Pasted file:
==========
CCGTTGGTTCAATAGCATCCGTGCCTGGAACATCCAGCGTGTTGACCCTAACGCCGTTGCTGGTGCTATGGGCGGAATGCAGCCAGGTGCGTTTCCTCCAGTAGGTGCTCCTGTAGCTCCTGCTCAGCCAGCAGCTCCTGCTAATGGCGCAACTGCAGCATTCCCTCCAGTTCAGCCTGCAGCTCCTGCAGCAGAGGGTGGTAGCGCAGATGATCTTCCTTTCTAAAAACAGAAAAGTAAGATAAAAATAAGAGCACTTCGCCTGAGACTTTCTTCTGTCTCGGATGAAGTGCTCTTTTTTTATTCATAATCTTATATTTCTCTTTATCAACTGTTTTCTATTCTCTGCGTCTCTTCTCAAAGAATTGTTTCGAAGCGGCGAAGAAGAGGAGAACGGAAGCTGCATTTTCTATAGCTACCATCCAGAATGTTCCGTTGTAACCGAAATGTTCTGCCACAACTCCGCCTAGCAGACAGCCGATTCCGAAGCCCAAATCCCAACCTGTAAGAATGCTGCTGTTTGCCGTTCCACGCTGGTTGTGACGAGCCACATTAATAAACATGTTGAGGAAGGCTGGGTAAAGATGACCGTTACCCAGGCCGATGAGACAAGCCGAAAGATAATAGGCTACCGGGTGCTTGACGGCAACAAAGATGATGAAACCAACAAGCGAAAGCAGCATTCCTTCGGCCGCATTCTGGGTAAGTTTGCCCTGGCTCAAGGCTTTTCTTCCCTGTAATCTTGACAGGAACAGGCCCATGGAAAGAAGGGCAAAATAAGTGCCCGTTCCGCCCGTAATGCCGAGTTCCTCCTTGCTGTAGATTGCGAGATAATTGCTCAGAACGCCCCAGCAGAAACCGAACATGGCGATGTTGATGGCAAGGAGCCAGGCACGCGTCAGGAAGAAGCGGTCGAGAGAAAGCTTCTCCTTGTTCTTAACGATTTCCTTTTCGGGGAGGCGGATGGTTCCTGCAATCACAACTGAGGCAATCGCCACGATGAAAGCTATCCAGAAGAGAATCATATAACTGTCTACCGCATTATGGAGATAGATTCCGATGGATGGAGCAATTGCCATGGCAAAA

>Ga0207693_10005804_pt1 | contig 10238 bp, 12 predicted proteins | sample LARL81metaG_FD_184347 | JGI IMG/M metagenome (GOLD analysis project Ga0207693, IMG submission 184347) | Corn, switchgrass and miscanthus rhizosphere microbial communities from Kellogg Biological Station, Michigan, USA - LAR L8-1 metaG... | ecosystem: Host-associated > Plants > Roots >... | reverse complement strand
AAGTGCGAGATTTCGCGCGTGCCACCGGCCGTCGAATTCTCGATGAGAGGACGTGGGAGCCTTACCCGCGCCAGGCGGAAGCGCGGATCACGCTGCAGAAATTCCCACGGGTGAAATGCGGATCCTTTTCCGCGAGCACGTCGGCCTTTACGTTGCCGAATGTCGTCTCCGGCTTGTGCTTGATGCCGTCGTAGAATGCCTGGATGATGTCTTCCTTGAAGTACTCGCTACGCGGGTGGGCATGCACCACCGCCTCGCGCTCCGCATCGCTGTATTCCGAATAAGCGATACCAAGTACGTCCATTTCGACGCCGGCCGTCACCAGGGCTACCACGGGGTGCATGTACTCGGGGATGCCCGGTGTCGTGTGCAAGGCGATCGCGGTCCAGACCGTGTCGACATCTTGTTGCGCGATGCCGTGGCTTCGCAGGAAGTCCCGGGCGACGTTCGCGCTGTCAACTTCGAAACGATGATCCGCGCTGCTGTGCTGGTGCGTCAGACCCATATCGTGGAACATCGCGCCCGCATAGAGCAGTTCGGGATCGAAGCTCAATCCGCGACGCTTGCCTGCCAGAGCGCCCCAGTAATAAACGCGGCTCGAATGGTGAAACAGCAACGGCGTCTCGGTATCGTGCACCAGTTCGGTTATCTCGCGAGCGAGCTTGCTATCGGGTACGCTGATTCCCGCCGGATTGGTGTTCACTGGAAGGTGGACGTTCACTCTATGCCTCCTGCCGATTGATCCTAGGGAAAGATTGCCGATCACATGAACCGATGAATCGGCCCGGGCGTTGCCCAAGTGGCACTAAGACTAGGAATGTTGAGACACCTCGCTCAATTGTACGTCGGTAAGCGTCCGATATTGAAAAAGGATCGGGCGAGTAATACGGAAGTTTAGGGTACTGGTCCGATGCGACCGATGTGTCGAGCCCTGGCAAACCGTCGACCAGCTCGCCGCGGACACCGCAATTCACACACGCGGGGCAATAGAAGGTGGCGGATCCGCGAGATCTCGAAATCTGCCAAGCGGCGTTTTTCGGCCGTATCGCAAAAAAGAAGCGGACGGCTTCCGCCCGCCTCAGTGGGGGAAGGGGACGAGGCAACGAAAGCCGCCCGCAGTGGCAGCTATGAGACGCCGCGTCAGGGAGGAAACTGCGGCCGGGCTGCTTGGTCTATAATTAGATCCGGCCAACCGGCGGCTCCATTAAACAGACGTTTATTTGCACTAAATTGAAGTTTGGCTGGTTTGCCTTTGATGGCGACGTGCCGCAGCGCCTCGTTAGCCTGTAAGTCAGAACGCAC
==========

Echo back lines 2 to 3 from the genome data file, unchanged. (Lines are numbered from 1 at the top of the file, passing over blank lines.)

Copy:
>Ga0207693_10005804_pt1 | contig 10238 bp, 12 predicted proteins | sample LARL81metaG_FD_184347 | JGI IMG/M metagenome (GOLD analysis project Ga0207693, IMG submission 184347) | Corn, switchgrass and miscanthus rhizosphere microbial communities from Kellogg Biological Station, Michigan, USA - LAR L8-1 metaG... | ecosystem: Host-associated > Plants > Roots >... | reverse complement strand
AAGTGCGAGATTTCGCGCGTGCCACCGGCCGTCGAATTCTCGATGAGAGGACGTGGGAGCCTTACCCGCGCCAGGCGGAAGCGCGGATCACGCTGCAGAAATTCCCACGGGTGAAATGCGGATCCTTTTCCGCGAGCACGTCGGCCTTTACGTTGCCGAATGTCGTCTCCGGCTTGTGCTTGATGCCGTCGTAGAATGCCTGGATGATGTCTTCCTTGAAGTACTCGCTACGCGGGTGGGCATGCACCACCGCCTCGCGCTCCGCATCGCTGTATTCCGAATAAGCGATACCAAGTACGTCCATTTCGACGCCGGCCGTCACCAGGGCTACCACGGGGTGCATGTACTCGGGGATGCCCGGTGTCGTGTGCAAGGCGATCGCGGTCCAGACCGTGTCGACATCTTGTTGCGCGATGCCGTGGCTTCGCAGGAAGTCCCGGGCGACGTTCGCGCTGTCAACTTCGAAACGATGATCCGCGCTGCTGTGCTGGTGCGTCAGACCCATATCGTGGAACATCGCGCCCGCATAGAGCAGTTCGGGATCGAAGCTCAATCCGCGACGCTTGCCTGCCAGAGCGCCCCAGTAATAAACGCGGCTCGAATGGTGAAACAGCAACGGCGTCTCGGTATCGTGCACCAGTTCGGTTATCTCGCGAGCGAGCTTGCTATCGGGTACGCTGATTCCCGCCGGATTGGTGTTCACTGGAAGGTGGACGTTCACTCTATGCCTCCTGCCGATTGATCCTAGGGAAAGATTGCCGATCACATGAACCGATGAATCGGCCCGGGCGTTGCCCAAGTGGCACTAAGACTAGGAATGTTGAGACACCTCGCTCAATTGTACGTCGGTAAGCGTCCGATATTGAAAAAGGATCGGGCGAGTAATACGGAAGTTTAGGGTACTGGTCCGATGCGACCGATGTGTCGAGCCCTGGCAAACCGTCGACCAGCTCGCCGCGGACACCGCAATTCACACACGCGGGGCAATAGAAGGTGGCGGATCCGCGAGATCTCGAAATCTGCCAAGCGGCGTTTTTCGGCCGTATCGCAAAAAAGAAGCGGACGGCTTCCGCCCGCCTCAGTGGGGGAAGGGGACGAGGCAACGAAAGCCGCCCGCAGTGGCAGCTATGAGACGCCGCGTCAGGGAGGAAACTGCGGCCGGGCTGCTTGGTCTATAATTAGATCCGGCCAACCGGCGGCTCCATTAAACAGACGTTTATTTGCACTAAATTGAAGTTTGGCTGGTTTGCCTTTGATGGCGACGTGCCGCAGCGCCTCGTTAGCCTGTAAGTCAGAACGCAC